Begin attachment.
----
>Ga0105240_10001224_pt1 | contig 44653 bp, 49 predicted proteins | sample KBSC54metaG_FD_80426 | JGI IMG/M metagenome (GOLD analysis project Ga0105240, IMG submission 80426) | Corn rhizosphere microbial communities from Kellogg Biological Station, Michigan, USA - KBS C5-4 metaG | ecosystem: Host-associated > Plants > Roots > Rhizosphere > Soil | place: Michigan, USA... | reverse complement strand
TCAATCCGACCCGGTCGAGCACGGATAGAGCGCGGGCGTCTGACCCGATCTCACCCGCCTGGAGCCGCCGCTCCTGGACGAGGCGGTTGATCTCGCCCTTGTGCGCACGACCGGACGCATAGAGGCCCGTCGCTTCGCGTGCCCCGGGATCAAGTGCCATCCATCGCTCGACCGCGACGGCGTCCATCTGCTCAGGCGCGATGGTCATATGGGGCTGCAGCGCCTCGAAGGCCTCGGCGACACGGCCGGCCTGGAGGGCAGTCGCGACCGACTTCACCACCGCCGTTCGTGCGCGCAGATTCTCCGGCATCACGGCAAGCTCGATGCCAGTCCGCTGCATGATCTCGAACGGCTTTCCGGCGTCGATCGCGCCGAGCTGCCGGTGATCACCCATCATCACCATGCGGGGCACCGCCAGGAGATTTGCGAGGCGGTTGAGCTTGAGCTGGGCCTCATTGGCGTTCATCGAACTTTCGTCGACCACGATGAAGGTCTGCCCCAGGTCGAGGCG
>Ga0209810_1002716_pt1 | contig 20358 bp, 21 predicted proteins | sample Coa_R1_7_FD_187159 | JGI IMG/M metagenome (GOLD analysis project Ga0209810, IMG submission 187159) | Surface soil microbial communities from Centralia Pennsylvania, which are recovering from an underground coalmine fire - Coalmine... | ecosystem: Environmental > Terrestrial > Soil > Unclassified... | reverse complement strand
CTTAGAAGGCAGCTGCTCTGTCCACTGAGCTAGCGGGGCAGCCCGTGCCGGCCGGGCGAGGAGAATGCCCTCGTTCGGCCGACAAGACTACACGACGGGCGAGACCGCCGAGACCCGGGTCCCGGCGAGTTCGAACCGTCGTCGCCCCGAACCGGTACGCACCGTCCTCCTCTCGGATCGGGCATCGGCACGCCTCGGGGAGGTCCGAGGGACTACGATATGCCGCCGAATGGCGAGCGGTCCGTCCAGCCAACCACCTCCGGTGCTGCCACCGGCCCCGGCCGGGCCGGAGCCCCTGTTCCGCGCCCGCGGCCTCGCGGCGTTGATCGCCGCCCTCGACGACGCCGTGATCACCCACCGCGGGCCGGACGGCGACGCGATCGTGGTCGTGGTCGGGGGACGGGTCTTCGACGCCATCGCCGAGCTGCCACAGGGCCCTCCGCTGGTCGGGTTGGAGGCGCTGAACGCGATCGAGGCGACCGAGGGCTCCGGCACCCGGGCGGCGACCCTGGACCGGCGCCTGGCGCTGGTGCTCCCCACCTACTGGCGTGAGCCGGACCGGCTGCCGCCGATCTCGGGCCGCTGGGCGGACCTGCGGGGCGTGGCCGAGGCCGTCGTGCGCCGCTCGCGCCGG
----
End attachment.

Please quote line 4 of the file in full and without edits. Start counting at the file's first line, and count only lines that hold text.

CTTAGAAGGCAGCTGCTCTGTCCACTGAGCTAGCGGGGCAGCCCGTGCCGGCCGGGCGAGGAGAATGCCCTCGTTCGGCCGACAAGACTACACGACGGGCGAGACCGCCGAGACCCGGGTCCCGGCGAGTTCGAACCGTCGTCGCCCCGAACCGGTACGCACCGTCCTCCTCTCGGATCGGGCATCGGCACGCCTCGGGGAGGTCCGAGGGACTACGATATGCCGCCGAATGGCGAGCGGTCCGTCCAGCCAACCACCTCCGGTGCTGCCACCGGCCCCGGCCGGGCCGGAGCCCCTGTTCCGCGCCCGCGGCCTCGCGGCGTTGATCGCCGCCCTCGACGACGCCGTGATCACCCACCGCGGGCCGGACGGCGACGCGATCGTGGTCGTGGTCGGGGGACGGGTCTTCGACGCCATCGCCGAGCTGCCACAGGGCCCTCCGCTGGTCGGGTTGGAGGCGCTGAACGCGATCGAGGCGACCGAGGGCTCCGGCACCCGGGCGGCGACCCTGGACCGGCGCCTGGCGCTGGTGCTCCCCACCTACTGGCGTGAGCCGGACCGGCTGCCGCCGATCTCGGGCCGCTGGGCGGACCTGCGGGGCGTGGCCGAGGCCGTCGTGCGCCGCTCGCGCCGG